Chapter 1:5 American Terneplate, Industrial revolution

Chapter 1:5 American Terneplate, Industrial revolution

Chapter 1:4 Thomas Jefferson  <

As discussed in the Section on TJ and Monticello; Jefferson struggled with applying colonial roofing knowledge to complicated European designs.  This mistake is further compounded as romantic revival architecture catches on and our industrial cities were transformed into victorian landscapes complete with all the complicated roof details that were begging for guild-appropriate designs.  

Our tradespeople here used what they knew: soldered terne.  They also applied standing seam without fully understanding the joinery required to make these roofs last more than a century.
This lack of knowledge, even at the top from architects, builders, and tradespeople is illustrated perfectly with the standing seam instructions available in english-speaking sheet metal books at the time.  The lack of knowledge continues to this day.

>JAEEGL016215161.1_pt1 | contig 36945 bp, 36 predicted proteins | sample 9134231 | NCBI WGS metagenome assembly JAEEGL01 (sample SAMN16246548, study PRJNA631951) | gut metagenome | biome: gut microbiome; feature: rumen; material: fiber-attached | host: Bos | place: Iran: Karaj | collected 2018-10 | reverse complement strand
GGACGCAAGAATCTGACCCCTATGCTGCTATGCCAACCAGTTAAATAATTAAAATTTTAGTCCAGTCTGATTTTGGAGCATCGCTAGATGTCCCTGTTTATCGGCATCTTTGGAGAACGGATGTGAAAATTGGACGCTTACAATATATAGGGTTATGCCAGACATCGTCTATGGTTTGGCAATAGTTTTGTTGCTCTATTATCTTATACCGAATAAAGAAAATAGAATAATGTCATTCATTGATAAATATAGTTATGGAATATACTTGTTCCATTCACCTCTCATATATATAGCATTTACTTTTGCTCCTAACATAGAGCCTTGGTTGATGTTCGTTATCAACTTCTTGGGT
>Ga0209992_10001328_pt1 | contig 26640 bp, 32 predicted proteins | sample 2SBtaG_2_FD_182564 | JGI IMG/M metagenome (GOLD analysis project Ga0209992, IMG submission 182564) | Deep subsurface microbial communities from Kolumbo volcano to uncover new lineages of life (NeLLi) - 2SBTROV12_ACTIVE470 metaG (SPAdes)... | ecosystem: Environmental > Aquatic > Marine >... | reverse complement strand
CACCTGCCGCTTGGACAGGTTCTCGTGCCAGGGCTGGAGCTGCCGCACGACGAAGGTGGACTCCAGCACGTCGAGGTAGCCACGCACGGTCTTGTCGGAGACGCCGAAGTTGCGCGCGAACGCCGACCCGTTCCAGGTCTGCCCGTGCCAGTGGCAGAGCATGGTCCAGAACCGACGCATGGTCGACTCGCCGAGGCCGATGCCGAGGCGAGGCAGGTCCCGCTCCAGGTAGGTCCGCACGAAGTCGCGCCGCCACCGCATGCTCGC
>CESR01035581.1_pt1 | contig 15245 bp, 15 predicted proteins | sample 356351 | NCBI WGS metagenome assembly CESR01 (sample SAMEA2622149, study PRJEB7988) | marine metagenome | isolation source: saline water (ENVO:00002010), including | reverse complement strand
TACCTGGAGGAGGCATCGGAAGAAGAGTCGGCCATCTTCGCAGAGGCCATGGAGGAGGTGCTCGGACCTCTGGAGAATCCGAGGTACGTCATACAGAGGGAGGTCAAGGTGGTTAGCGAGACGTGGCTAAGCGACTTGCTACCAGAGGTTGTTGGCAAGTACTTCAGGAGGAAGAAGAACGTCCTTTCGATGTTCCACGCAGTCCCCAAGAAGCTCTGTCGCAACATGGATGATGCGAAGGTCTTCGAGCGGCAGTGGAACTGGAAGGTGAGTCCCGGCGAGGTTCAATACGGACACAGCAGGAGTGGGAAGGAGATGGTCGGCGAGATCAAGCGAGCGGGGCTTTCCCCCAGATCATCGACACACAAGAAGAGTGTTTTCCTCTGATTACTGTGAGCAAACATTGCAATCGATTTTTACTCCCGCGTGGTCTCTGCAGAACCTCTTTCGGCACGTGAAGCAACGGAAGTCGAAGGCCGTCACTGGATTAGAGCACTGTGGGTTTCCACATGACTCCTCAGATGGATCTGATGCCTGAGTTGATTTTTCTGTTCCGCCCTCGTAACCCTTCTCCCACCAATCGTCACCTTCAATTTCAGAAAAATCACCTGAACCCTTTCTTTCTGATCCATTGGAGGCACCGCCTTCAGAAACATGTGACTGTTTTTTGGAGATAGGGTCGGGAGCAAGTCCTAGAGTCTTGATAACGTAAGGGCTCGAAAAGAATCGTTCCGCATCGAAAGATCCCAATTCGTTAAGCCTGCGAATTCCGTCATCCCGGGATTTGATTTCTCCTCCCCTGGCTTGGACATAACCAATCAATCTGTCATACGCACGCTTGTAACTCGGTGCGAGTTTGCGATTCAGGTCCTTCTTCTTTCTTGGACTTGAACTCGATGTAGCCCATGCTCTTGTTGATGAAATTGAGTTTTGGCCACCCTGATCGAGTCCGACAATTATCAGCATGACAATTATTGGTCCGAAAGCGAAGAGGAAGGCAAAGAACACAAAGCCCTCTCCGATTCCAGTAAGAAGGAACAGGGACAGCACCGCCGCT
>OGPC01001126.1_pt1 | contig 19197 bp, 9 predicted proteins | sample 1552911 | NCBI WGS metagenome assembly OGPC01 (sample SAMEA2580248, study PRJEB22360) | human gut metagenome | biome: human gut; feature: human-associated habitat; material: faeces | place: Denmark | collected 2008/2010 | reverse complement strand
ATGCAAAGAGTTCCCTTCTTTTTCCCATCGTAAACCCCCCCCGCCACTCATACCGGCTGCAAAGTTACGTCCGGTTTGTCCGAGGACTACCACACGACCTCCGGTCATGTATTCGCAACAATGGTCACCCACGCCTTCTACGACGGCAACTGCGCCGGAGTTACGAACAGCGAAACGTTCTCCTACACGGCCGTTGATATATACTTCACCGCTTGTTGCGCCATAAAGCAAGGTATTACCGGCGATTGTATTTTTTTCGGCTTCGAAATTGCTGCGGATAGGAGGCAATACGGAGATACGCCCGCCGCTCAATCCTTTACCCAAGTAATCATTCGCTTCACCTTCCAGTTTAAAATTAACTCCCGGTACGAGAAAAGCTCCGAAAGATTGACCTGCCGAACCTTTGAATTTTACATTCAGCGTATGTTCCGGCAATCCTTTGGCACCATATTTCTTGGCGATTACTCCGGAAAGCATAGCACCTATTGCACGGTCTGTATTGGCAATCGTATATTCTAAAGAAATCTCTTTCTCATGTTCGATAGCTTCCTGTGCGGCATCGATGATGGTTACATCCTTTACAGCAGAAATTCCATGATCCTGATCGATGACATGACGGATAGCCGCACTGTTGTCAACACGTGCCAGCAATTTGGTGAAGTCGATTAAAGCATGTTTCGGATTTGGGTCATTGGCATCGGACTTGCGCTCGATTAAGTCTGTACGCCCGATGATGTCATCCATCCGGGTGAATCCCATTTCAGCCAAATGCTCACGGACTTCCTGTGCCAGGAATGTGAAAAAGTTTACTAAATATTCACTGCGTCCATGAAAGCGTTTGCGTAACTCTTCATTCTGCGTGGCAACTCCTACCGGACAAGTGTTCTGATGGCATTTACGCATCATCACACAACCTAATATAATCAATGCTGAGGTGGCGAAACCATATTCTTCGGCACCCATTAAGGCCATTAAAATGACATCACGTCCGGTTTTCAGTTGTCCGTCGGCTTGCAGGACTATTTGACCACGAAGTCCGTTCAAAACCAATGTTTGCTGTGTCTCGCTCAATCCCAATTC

One of the best industrial-era resources for decorative work, and pattern making is William Neubecker’s “The Universal Sheet Metal Pattern Cutter, VOL 2.”

This is without a doubt the definitive resource for pattern-making of decorative architectural elements you commonly find on preservation projects.

Following these lessons and completing the examples in this book will fully equip any craftsperson with the requisite drafting and geometric construction skills needed to re-produce existing historical material, or creating new ones where they have been lost.  This only applies to decorative elements though.  Following his instructions for roofing would be a terrible mistake; not to repeat.

Even the master, Neubecker has limited knowledge of standing seam joinery. He was without a doubt the most prominent educator and authority writing in english on these subjects and no doubt his instructions were used to inform most of what we inherit as “metal roofing knowledge” in the market today.

American standing seam work: informed by Neubecker/Colonia track